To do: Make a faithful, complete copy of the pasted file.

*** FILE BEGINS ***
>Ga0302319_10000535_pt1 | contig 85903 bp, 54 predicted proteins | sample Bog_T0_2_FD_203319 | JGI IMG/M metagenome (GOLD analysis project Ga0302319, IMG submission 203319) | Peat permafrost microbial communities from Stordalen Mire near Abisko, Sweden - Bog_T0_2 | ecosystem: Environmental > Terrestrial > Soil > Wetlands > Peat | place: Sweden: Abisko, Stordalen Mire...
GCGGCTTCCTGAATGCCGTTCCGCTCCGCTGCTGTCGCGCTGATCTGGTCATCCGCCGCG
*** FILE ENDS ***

>Ga0302319_10000535_pt1 | contig 85903 bp, 54 predicted proteins | sample Bog_T0_2_FD_203319 | JGI IMG/M metagenome (GOLD analysis project Ga0302319, IMG submission 203319) | Peat permafrost microbial communities from Stordalen Mire near Abisko, Sweden - Bog_T0_2 | ecosystem: Environmental > Terrestrial > Soil > Wetlands > Peat | place: Sweden: Abisko, Stordalen Mire...
GCGGCTTCCTGAATGCCGTTCCGCTCCGCTGCTGTCGCGCTGATCTGGTCATCCGCCGCG